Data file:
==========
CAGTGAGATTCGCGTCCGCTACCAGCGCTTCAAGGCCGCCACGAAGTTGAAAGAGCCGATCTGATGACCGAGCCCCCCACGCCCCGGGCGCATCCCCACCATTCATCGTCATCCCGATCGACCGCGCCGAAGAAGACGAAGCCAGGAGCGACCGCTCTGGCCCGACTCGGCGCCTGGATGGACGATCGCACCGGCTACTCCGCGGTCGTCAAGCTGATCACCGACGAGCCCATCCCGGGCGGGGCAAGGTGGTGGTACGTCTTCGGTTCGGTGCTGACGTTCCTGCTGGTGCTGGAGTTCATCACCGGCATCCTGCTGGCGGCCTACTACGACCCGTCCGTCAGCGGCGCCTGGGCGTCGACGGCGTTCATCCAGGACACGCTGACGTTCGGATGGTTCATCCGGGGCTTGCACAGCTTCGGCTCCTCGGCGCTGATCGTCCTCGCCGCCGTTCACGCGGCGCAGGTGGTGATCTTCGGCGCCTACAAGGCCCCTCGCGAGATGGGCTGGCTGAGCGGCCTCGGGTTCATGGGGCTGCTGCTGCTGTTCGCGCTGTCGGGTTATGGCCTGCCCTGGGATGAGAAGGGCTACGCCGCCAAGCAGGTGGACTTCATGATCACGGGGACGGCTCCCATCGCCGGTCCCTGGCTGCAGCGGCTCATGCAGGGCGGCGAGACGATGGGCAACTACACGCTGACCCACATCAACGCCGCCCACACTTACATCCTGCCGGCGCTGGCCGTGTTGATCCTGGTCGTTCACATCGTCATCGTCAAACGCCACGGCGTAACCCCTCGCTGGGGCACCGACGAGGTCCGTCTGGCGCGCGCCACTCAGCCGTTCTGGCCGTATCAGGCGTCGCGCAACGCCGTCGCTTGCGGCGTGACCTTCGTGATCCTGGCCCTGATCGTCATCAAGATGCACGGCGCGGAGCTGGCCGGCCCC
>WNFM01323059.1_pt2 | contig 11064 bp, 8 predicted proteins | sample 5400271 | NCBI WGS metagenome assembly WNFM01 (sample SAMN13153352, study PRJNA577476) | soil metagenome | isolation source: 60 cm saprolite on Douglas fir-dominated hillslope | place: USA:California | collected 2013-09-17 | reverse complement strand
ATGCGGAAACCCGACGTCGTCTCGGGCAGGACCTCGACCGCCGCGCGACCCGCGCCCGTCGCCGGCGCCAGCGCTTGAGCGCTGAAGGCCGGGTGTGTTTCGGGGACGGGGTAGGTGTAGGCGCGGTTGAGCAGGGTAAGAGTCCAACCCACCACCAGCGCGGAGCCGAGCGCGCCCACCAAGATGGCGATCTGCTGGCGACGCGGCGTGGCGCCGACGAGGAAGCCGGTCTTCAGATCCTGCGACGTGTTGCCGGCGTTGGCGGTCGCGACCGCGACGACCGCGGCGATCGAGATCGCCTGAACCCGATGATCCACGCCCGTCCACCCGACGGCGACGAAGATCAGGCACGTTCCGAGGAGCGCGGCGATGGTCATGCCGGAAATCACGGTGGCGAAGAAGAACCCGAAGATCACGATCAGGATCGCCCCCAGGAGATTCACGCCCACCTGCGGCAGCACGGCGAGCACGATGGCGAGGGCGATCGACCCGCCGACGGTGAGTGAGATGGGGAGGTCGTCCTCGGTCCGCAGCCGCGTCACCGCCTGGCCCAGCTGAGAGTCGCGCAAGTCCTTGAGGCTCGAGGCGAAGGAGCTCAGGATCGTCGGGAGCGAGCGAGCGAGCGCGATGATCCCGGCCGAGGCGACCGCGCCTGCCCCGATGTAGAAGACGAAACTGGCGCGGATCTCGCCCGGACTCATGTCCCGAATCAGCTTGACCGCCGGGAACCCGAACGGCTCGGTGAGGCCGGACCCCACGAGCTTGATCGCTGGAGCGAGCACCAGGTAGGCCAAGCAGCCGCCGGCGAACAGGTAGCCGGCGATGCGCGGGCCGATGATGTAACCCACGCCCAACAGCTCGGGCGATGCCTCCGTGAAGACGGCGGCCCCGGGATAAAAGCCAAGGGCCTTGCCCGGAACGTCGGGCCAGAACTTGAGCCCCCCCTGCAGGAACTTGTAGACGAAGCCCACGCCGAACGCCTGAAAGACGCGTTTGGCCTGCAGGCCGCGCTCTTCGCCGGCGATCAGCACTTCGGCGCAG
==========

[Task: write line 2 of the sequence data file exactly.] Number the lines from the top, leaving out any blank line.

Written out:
>WNFM01323059.1_pt2 | contig 11064 bp, 8 predicted proteins | sample 5400271 | NCBI WGS metagenome assembly WNFM01 (sample SAMN13153352, study PRJNA577476) | soil metagenome | isolation source: 60 cm saprolite on Douglas fir-dominated hillslope | place: USA:California | collected 2013-09-17 | reverse complement strand